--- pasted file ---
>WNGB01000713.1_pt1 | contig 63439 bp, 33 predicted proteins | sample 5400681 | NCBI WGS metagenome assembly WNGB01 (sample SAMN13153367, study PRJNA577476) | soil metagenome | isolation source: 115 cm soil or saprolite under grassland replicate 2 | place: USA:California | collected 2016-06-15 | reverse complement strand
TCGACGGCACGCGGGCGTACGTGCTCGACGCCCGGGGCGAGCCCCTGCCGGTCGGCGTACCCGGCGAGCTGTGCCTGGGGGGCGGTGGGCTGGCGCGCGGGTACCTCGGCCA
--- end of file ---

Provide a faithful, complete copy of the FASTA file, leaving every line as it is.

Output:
>WNGB01000713.1_pt1 | contig 63439 bp, 33 predicted proteins | sample 5400681 | NCBI WGS metagenome assembly WNGB01 (sample SAMN13153367, study PRJNA577476) | soil metagenome | isolation source: 115 cm soil or saprolite under grassland replicate 2 | place: USA:California | collected 2016-06-15 | reverse complement strand
TCGACGGCACGCGGGCGTACGTGCTCGACGCCCGGGGCGAGCCCCTGCCGGTCGGCGTACCCGGCGAGCTGTGCCTGGGGGGCGGTGGGCTGGCGCGCGGGTACCTCGGCCA